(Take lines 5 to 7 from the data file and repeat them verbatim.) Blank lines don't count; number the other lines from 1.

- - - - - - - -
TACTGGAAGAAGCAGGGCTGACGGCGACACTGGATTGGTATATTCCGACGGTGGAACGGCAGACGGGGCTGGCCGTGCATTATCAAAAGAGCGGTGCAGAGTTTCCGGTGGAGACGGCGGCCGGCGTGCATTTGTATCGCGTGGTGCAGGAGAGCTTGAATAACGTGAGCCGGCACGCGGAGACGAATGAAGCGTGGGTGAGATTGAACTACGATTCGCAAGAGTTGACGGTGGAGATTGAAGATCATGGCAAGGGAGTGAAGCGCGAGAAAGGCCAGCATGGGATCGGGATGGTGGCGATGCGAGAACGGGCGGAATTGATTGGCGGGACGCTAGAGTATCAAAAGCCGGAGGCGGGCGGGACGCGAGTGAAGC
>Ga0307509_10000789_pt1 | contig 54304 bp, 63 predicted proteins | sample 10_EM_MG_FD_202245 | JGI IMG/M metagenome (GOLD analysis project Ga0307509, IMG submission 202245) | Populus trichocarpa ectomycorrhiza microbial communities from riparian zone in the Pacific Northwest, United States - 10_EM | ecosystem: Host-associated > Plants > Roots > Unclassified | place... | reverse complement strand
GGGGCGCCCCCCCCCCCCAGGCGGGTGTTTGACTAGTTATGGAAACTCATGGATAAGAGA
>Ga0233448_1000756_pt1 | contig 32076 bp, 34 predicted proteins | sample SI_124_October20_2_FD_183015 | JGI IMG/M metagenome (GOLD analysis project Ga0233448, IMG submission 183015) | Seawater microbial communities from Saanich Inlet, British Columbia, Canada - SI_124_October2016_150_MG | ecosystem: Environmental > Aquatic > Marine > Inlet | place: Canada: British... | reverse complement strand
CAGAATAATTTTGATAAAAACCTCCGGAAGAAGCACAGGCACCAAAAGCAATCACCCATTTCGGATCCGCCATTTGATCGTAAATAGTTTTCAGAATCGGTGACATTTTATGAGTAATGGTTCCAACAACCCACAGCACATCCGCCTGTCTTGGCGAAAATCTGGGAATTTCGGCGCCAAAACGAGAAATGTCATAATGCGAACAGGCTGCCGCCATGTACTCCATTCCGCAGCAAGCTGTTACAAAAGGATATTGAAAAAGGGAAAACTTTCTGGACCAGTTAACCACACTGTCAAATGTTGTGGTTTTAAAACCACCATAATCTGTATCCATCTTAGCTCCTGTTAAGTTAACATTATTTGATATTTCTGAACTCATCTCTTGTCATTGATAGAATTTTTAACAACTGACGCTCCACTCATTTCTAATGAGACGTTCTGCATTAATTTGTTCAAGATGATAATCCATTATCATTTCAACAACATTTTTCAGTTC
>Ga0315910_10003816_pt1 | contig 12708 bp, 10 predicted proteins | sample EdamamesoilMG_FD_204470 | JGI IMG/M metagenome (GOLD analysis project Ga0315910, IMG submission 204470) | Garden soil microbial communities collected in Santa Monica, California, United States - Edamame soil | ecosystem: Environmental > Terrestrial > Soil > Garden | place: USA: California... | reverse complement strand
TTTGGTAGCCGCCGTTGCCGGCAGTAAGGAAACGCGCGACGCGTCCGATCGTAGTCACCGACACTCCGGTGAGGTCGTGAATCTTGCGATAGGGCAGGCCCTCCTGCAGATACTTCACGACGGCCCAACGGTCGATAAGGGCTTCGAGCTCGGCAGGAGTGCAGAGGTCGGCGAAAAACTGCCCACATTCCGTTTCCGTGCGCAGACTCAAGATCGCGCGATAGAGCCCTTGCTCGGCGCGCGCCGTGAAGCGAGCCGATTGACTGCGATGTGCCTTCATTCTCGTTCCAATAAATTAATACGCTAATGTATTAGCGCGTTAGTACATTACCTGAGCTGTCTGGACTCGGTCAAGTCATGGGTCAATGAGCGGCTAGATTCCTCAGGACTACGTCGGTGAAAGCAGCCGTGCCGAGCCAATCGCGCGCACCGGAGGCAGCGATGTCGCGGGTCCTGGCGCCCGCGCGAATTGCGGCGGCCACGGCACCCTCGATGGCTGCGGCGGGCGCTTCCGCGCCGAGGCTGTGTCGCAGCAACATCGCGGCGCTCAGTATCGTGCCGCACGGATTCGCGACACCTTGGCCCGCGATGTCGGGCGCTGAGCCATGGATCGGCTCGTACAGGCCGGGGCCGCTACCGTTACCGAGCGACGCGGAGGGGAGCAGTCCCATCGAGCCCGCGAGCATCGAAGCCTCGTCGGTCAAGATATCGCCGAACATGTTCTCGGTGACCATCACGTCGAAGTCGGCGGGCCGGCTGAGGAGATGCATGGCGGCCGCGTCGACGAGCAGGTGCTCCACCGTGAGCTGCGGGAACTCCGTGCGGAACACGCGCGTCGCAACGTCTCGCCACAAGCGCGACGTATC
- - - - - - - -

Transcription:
CAGAATAATTTTGATAAAAACCTCCGGAAGAAGCACAGGCACCAAAAGCAATCACCCATTTCGGATCCGCCATTTGATCGTAAATAGTTTTCAGAATCGGTGACATTTTATGAGTAATGGTTCCAACAACCCACAGCACATCCGCCTGTCTTGGCGAAAATCTGGGAATTTCGGCGCCAAAACGAGAAATGTCATAATGCGAACAGGCTGCCGCCATGTACTCCATTCCGCAGCAAGCTGTTACAAAAGGATATTGAAAAAGGGAAAACTTTCTGGACCAGTTAACCACACTGTCAAATGTTGTGGTTTTAAAACCACCATAATCTGTATCCATCTTAGCTCCTGTTAAGTTAACATTATTTGATATTTCTGAACTCATCTCTTGTCATTGATAGAATTTTTAACAACTGACGCTCCACTCATTTCTAATGAGACGTTCTGCATTAATTTGTTCAAGATGATAATCCATTATCATTTCAACAACATTTTTCAGTTC
>Ga0315910_10003816_pt1 | contig 12708 bp, 10 predicted proteins | sample EdamamesoilMG_FD_204470 | JGI IMG/M metagenome (GOLD analysis project Ga0315910, IMG submission 204470) | Garden soil microbial communities collected in Santa Monica, California, United States - Edamame soil | ecosystem: Environmental > Terrestrial > Soil > Garden | place: USA: California... | reverse complement strand
TTTGGTAGCCGCCGTTGCCGGCAGTAAGGAAACGCGCGACGCGTCCGATCGTAGTCACCGACACTCCGGTGAGGTCGTGAATCTTGCGATAGGGCAGGCCCTCCTGCAGATACTTCACGACGGCCCAACGGTCGATAAGGGCTTCGAGCTCGGCAGGAGTGCAGAGGTCGGCGAAAAACTGCCCACATTCCGTTTCCGTGCGCAGACTCAAGATCGCGCGATAGAGCCCTTGCTCGGCGCGCGCCGTGAAGCGAGCCGATTGACTGCGATGTGCCTTCATTCTCGTTCCAATAAATTAATACGCTAATGTATTAGCGCGTTAGTACATTACCTGAGCTGTCTGGACTCGGTCAAGTCATGGGTCAATGAGCGGCTAGATTCCTCAGGACTACGTCGGTGAAAGCAGCCGTGCCGAGCCAATCGCGCGCACCGGAGGCAGCGATGTCGCGGGTCCTGGCGCCCGCGCGAATTGCGGCGGCCACGGCACCCTCGATGGCTGCGGCGGGCGCTTCCGCGCCGAGGCTGTGTCGCAGCAACATCGCGGCGCTCAGTATCGTGCCGCACGGATTCGCGACACCTTGGCCCGCGATGTCGGGCGCTGAGCCATGGATCGGCTCGTACAGGCCGGGGCCGCTACCGTTACCGAGCGACGCGGAGGGGAGCAGTCCCATCGAGCCCGCGAGCATCGAAGCCTCGTCGGTCAAGATATCGCCGAACATGTTCTCGGTGACCATCACGTCGAAGTCGGCGGGCCGGCTGAGGAGATGCATGGCGGCCGCGTCGACGAGCAGGTGCTCCACCGTGAGCTGCGGGAACTCCGTGCGGAACACGCGCGTCGCAACGTCTCGCCACAAGCGCGACGTATC